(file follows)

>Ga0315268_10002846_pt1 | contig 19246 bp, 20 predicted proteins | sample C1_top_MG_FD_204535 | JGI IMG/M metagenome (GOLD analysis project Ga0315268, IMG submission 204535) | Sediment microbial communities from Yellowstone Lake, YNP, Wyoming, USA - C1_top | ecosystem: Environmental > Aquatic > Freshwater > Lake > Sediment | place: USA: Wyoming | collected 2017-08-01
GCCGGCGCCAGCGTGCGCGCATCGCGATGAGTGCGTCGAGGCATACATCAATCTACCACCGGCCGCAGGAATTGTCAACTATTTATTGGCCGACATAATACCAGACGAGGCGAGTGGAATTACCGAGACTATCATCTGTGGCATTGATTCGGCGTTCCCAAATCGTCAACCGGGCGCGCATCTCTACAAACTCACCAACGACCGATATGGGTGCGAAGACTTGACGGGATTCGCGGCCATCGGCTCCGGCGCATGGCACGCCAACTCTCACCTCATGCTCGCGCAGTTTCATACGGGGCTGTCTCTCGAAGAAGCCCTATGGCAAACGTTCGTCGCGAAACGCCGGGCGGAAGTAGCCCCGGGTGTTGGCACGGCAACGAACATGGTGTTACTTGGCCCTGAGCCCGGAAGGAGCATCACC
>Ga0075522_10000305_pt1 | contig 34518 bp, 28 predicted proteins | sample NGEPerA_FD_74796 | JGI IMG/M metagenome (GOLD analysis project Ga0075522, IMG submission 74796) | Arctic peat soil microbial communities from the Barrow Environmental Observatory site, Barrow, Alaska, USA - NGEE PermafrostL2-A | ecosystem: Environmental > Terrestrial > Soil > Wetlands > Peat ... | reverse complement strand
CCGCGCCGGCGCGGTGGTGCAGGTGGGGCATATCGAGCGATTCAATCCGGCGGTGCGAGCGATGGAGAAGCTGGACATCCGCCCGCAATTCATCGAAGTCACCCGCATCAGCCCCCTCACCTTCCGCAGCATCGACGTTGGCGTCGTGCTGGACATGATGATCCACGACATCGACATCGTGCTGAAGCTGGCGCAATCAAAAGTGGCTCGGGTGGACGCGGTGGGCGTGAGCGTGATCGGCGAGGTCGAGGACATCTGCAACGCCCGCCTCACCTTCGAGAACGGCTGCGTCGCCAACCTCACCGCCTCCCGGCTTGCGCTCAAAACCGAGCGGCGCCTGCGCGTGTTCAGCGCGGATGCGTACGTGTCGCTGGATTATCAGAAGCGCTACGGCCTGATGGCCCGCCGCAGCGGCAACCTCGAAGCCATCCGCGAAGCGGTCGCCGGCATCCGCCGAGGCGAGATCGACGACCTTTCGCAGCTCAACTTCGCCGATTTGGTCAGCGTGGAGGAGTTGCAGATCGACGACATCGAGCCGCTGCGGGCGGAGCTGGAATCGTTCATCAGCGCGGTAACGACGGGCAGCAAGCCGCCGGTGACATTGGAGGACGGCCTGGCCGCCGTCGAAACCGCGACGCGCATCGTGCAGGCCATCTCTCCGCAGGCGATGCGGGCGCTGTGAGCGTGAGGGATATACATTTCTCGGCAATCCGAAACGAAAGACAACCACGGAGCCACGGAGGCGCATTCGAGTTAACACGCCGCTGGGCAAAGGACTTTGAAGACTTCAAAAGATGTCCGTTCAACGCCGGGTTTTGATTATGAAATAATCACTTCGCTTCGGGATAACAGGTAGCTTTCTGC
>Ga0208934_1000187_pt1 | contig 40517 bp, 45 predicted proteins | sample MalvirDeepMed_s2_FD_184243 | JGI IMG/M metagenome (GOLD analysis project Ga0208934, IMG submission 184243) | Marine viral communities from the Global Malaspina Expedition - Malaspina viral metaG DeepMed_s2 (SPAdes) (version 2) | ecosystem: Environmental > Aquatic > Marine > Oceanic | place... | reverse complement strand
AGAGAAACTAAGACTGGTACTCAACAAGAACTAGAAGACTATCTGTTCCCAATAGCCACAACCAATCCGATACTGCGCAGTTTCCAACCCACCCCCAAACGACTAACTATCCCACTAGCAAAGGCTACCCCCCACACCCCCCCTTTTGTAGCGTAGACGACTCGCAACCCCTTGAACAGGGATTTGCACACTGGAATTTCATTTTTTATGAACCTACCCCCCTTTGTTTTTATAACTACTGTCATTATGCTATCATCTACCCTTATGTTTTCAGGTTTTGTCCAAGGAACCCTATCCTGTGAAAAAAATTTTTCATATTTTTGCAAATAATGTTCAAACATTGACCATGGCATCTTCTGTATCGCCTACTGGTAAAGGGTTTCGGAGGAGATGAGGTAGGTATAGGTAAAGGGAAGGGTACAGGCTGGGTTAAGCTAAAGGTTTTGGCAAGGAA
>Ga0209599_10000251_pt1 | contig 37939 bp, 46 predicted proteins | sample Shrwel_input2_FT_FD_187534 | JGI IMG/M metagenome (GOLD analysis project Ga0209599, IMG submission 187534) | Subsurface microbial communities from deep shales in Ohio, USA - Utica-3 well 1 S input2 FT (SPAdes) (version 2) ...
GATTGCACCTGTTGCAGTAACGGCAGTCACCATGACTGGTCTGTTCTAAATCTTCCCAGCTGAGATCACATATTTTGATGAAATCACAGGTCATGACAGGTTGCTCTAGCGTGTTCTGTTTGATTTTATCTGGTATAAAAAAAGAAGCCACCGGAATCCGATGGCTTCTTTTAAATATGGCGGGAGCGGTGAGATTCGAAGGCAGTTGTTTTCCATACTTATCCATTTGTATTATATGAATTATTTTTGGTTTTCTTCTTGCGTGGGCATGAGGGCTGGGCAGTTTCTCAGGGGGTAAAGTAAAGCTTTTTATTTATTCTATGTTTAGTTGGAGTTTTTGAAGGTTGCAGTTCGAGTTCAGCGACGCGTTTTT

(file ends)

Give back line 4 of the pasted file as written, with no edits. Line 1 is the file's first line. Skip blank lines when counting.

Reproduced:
CCGCGCCGGCGCGGTGGTGCAGGTGGGGCATATCGAGCGATTCAATCCGGCGGTGCGAGCGATGGAGAAGCTGGACATCCGCCCGCAATTCATCGAAGTCACCCGCATCAGCCCCCTCACCTTCCGCAGCATCGACGTTGGCGTCGTGCTGGACATGATGATCCACGACATCGACATCGTGCTGAAGCTGGCGCAATCAAAAGTGGCTCGGGTGGACGCGGTGGGCGTGAGCGTGATCGGCGAGGTCGAGGACATCTGCAACGCCCGCCTCACCTTCGAGAACGGCTGCGTCGCCAACCTCACCGCCTCCCGGCTTGCGCTCAAAACCGAGCGGCGCCTGCGCGTGTTCAGCGCGGATGCGTACGTGTCGCTGGATTATCAGAAGCGCTACGGCCTGATGGCCCGCCGCAGCGGCAACCTCGAAGCCATCCGCGAAGCGGTCGCCGGCATCCGCCGAGGCGAGATCGACGACCTTTCGCAGCTCAACTTCGCCGATTTGGTCAGCGTGGAGGAGTTGCAGATCGACGACATCGAGCCGCTGCGGGCGGAGCTGGAATCGTTCATCAGCGCGGTAACGACGGGCAGCAAGCCGCCGGTGACATTGGAGGACGGCCTGGCCGCCGTCGAAACCGCGACGCGCATCGTGCAGGCCATCTCTCCGCAGGCGATGCGGGCGCTGTGAGCGTGAGGGATATACATTTCTCGGCAATCCGAAACGAAAGACAACCACGGAGCCACGGAGGCGCATTCGAGTTAACACGCCGCTGGGCAAAGGACTTTGAAGACTTCAAAAGATGTCCGTTCAACGCCGGGTTTTGATTATGAAATAATCACTTCGCTTCGGGATAACAGGTAGCTTTCTGC